Wednesday, December 29, 2004

When the Brain Fails

Since the age of fifteen, I have repeatedly been told that I “think too much”. It’s true. I use, and probably misuse, my brain a great deal. But in the past few days, I find that I can’t get my brain to really work. I just can’t wrap my brain around the reality of the SE Asian tsunami disaster.

I know that it’s tragic. I read the articles and the heart-breaking testimonials and I look at the pictures. I watch the death toll climb ever higher and I read the predictions of how much higher it is expected to climb. I read the words, but am having an extraordinarily difficult time comprehending the true meaning behind them. The numbers are so large that it’s very hard to feel the impact of a tragedy like this, especially since it’s taking place on the other side of the world. Somehow it’s easier to feel the tragedy of a terrorist attack in Israel or even the sensationalist stories that often pass for local news than it is to feel the catastrophe of a natural disaster like this.

Maybe there is no way to truly understand this. Maybe all I can say, whether its appropriate in a situation like this or no, baruch dayan ha’emet.

Monday, December 27, 2004

Deconstructing Knishmas

After a most lovely shabbos, spent in the excellent company of one of the cutest couples I know, I got all dolled up to go to Knishmas. I went primarily because I have friends in 2 of the bands, and because another friend was a major mover-and-shaker in putting together this whole event. I got all dolled up because I hadn't gone out in a very long time, and needed the emotional pick-me-up that comes with knowing I look fantastic. Next time, however, I think I'm going in a ratty denim skirt and a sweatshirt.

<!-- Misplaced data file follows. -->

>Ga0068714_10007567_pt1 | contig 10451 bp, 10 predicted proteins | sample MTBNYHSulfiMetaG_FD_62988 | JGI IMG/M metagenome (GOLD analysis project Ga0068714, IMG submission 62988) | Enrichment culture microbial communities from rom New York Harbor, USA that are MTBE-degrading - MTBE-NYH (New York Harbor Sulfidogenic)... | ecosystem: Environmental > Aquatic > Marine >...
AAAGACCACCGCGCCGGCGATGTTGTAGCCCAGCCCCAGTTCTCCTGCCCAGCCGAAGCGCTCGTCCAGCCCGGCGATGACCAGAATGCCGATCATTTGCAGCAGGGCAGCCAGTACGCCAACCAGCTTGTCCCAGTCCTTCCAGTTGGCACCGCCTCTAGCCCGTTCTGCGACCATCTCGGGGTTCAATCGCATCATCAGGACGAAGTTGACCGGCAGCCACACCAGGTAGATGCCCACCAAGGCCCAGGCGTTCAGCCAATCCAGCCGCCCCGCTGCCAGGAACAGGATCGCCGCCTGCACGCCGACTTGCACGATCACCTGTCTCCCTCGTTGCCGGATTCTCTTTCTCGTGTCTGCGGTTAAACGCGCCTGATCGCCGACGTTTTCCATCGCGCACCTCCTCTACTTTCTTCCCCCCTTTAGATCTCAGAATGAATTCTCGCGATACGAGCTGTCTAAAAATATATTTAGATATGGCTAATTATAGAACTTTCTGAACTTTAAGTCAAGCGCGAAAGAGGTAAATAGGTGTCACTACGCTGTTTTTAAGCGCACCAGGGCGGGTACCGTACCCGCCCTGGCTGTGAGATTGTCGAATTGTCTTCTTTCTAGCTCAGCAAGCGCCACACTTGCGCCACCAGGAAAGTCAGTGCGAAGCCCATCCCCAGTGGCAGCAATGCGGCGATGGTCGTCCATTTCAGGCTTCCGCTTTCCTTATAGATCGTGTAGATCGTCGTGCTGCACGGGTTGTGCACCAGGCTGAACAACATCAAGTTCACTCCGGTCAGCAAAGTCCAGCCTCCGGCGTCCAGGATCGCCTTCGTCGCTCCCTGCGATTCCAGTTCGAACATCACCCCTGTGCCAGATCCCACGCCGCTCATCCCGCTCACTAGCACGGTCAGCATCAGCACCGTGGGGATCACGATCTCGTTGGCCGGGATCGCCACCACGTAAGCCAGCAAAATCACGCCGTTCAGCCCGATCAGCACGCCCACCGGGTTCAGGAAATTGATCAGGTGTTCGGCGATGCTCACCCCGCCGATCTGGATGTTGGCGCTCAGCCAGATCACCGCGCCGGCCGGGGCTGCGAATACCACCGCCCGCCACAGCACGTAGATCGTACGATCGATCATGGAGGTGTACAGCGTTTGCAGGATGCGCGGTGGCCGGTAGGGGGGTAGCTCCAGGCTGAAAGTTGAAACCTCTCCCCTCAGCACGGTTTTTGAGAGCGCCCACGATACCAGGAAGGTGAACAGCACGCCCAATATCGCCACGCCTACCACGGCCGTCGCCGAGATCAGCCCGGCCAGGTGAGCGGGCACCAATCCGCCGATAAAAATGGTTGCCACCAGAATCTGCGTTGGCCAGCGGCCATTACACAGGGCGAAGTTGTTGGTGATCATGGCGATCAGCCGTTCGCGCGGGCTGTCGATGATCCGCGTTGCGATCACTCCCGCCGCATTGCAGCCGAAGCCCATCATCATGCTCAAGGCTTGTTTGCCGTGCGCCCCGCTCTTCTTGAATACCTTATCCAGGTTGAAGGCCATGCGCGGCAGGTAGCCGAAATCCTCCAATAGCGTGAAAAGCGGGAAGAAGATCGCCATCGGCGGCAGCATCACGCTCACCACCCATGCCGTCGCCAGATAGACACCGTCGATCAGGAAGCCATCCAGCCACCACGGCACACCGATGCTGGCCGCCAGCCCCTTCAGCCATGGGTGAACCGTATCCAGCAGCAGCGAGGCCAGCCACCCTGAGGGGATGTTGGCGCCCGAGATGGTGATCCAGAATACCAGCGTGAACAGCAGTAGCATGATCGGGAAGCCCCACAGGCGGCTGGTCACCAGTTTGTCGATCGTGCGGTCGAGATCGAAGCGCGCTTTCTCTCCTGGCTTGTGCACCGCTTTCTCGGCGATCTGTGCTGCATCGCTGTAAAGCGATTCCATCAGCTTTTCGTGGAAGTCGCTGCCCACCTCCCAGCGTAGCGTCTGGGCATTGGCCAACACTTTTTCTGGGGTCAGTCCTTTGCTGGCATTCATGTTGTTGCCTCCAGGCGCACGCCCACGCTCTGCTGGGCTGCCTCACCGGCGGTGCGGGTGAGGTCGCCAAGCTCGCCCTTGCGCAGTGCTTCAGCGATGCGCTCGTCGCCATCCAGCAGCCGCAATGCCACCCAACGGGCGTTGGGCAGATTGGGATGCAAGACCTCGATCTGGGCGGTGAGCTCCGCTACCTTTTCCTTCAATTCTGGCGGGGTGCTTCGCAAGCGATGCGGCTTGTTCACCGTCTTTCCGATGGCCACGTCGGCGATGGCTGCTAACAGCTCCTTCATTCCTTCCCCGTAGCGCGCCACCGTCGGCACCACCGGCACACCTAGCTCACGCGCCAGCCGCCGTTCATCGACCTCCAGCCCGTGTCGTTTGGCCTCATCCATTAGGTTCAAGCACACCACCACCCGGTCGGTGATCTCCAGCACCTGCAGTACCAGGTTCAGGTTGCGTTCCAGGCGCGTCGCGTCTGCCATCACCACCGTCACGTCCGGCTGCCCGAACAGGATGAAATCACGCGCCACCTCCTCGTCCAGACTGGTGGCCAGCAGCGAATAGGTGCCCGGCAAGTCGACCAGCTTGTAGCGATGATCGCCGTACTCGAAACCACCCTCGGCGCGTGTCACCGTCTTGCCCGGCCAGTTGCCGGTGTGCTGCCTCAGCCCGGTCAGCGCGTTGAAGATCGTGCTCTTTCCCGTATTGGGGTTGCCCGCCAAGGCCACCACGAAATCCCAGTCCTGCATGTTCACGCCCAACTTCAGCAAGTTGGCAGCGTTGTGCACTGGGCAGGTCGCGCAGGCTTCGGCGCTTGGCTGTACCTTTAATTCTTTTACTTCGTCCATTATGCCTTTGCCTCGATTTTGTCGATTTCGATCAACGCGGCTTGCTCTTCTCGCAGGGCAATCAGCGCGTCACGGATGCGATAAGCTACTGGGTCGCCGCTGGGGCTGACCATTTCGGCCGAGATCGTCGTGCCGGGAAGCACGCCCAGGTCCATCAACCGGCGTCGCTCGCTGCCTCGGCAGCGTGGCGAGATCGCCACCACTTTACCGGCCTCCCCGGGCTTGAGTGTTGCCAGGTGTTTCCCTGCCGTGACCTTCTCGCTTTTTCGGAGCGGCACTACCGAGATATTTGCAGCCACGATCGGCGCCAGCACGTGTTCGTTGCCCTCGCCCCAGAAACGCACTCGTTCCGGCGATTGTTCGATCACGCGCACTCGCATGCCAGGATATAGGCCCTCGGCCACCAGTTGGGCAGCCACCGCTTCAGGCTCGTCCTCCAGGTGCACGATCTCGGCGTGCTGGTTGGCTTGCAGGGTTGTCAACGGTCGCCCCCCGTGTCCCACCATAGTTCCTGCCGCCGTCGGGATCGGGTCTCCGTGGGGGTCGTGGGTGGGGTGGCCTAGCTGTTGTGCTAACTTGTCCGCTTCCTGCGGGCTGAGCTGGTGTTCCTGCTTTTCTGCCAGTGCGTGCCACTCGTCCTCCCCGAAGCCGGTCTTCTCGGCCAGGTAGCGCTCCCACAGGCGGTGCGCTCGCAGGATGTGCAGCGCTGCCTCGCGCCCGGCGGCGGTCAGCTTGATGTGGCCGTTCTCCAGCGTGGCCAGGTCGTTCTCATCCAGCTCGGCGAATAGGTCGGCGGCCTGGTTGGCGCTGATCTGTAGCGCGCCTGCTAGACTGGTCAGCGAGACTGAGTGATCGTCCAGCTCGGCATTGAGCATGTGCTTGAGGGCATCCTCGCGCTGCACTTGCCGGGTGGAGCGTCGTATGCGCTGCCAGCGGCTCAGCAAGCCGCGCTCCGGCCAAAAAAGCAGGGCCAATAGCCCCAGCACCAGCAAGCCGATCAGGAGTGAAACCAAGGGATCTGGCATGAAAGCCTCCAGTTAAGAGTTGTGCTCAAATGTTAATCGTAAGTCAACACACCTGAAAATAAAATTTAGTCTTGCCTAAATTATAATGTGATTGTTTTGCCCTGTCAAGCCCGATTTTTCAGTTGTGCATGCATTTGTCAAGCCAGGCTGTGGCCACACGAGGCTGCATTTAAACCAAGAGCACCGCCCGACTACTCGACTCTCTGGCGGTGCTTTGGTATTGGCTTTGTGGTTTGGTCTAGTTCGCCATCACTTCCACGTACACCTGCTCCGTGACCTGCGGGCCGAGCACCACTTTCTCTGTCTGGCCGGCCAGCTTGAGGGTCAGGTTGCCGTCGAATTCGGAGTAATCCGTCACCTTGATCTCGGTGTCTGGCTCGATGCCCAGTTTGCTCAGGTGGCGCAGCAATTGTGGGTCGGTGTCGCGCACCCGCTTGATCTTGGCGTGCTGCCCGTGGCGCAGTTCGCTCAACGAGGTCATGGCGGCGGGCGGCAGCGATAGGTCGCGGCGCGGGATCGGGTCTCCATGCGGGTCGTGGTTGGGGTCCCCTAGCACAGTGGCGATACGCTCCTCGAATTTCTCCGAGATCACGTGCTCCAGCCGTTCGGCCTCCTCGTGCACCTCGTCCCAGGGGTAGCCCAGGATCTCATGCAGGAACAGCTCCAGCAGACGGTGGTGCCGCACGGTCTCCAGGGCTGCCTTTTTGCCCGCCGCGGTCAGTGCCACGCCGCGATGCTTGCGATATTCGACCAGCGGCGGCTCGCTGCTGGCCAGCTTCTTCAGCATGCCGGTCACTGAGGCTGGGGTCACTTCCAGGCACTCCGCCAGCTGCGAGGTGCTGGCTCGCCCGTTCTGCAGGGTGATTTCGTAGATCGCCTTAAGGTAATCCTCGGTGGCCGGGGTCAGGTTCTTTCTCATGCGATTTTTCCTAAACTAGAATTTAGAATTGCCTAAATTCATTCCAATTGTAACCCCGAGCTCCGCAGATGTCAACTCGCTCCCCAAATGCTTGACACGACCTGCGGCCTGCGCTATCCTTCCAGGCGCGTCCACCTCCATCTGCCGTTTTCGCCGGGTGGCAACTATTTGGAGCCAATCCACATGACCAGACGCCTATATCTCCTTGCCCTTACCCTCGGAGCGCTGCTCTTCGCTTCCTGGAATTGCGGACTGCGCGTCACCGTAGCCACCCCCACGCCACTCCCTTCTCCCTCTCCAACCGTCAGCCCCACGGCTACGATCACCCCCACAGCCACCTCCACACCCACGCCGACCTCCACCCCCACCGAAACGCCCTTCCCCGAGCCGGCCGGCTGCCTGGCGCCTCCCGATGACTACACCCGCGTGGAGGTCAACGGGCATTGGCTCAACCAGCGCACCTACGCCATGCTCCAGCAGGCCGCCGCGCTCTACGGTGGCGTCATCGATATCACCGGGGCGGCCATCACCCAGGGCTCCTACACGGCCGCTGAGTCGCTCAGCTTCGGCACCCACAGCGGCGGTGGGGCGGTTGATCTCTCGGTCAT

No one told me that 'Knishmas' translates to 'Attack of the Strange Men' in some African dialects.

It started out just fine. I got there around 9:30pm, and schmoozed with my friends. At 11:00pm, my volunteer shift began. And so did the insanity.

First there was the guy who I'd gone on a pretty dismal date with a while back, who approaches me to ask if he could introduce me to his single older brother. This is slightly odd to me, but actually pretty sweet. It’s nice to know that he doesn't hold any grudge because I don't want to go out with him a second time. But then he stands and flirts with me for a full five minutes, after I'd consented to meeting his brother.

Next we have the nebbishy guy who's introduced himself to me on at least two other occasions. So when he comes up to me this time, saying "Hi, I'm [insert name here]," I try to put him more at ease by saying something to the effect of "Yes, I remember you. We've met before." Not that I have any interest in this man whatsoever, but I hate seeing anyone that nervous. His response? He literally runs away. So much for being gentle.